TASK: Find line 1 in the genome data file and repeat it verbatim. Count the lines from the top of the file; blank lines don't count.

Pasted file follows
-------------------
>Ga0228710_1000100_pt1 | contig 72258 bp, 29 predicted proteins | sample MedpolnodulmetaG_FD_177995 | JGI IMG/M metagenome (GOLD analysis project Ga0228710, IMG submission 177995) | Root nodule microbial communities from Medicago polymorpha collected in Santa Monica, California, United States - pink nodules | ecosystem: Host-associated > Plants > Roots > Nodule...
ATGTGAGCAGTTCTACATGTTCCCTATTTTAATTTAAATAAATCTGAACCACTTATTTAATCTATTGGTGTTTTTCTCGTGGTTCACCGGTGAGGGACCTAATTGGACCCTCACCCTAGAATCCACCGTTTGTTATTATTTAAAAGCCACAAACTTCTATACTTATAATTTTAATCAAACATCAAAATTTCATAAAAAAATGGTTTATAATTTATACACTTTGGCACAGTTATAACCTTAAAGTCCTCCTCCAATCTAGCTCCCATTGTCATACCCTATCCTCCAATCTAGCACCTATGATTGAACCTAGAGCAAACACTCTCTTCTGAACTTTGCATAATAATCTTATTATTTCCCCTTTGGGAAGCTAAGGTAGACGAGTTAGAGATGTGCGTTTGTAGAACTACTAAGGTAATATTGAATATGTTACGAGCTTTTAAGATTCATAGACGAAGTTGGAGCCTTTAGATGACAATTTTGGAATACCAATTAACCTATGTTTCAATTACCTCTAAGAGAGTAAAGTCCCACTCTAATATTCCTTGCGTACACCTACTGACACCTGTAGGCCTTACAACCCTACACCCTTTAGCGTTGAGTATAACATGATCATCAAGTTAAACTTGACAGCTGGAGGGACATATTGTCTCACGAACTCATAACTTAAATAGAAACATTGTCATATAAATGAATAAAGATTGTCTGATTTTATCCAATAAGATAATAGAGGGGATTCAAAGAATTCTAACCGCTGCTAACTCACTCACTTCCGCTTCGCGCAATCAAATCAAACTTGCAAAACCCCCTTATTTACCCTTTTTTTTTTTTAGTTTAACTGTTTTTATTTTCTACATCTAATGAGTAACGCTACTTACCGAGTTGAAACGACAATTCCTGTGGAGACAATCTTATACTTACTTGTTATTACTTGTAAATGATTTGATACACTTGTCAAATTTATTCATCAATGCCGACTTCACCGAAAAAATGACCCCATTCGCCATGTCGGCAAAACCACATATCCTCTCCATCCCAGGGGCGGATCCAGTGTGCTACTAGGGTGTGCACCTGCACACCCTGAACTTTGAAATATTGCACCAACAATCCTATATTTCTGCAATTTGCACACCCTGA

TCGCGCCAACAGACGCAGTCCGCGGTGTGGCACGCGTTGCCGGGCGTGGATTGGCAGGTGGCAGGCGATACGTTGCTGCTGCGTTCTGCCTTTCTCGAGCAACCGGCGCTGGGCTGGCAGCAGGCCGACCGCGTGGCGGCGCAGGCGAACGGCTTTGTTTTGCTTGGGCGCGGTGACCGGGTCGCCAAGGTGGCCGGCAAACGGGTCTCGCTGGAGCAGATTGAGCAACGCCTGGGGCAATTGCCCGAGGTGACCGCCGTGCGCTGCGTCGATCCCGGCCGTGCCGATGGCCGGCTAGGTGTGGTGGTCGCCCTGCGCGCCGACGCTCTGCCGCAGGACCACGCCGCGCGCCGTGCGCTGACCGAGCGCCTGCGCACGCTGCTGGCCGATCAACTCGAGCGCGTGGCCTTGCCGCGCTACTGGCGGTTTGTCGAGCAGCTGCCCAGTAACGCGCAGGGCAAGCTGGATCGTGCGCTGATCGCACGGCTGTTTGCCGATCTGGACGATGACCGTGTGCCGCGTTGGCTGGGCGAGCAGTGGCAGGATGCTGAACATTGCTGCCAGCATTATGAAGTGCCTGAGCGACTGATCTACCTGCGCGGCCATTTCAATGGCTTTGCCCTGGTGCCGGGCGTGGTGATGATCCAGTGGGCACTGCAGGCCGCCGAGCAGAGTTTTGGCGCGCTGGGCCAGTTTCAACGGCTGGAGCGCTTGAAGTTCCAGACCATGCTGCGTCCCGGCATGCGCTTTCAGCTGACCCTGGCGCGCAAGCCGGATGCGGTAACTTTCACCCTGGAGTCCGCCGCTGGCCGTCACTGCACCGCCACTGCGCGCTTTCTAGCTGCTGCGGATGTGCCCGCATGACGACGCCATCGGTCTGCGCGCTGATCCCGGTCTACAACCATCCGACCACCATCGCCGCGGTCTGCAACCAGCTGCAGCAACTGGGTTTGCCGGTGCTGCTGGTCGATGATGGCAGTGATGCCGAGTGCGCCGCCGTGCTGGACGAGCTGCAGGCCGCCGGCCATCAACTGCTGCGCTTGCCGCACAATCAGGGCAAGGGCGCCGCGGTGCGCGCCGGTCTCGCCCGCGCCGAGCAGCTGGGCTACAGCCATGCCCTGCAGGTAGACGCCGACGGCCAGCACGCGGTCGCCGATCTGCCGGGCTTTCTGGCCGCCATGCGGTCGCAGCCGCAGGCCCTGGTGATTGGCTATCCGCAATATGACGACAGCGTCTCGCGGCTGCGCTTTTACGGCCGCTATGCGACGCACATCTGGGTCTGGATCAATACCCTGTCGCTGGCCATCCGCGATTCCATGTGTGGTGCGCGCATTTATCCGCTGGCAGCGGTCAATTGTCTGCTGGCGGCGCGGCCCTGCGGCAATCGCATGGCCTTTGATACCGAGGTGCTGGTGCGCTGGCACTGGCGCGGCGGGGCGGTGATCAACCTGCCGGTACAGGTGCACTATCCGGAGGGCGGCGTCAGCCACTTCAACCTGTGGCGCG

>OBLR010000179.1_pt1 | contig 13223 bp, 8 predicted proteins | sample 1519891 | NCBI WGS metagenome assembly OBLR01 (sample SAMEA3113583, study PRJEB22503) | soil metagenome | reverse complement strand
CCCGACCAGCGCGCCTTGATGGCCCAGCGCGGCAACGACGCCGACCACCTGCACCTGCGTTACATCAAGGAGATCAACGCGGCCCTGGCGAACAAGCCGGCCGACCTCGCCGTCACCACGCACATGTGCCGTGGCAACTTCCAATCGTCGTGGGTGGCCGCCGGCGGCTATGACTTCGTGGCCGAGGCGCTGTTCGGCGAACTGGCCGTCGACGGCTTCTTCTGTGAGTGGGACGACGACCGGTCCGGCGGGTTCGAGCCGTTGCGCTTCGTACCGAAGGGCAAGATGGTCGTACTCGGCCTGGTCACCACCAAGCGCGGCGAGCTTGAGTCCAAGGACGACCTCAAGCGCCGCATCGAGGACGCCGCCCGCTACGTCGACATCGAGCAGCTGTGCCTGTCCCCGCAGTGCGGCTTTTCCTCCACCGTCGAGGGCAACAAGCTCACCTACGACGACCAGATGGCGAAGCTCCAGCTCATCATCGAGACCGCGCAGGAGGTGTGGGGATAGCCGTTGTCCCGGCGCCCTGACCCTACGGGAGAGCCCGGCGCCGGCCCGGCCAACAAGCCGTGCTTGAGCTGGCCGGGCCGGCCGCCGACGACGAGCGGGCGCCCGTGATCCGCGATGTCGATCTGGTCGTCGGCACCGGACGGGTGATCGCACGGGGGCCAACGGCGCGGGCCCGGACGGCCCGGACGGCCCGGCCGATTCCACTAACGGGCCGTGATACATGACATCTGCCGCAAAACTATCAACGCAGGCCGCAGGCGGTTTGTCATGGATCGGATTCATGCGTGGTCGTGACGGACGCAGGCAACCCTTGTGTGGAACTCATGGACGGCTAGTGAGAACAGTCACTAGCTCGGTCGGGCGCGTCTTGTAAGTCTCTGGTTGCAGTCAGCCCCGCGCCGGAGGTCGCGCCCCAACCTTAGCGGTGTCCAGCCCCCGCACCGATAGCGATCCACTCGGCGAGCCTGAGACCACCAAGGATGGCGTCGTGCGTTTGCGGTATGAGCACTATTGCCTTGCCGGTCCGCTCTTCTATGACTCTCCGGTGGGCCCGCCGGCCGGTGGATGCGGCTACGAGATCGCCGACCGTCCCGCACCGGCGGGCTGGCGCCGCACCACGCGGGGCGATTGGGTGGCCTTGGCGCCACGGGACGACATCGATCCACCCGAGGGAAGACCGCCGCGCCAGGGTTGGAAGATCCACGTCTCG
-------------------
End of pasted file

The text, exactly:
>Ga0228710_1000100_pt1 | contig 72258 bp, 29 predicted proteins | sample MedpolnodulmetaG_FD_177995 | JGI IMG/M metagenome (GOLD analysis project Ga0228710, IMG submission 177995) | Root nodule microbial communities from Medicago polymorpha collected in Santa Monica, California, United States - pink nodules | ecosystem: Host-associated > Plants > Roots > Nodule...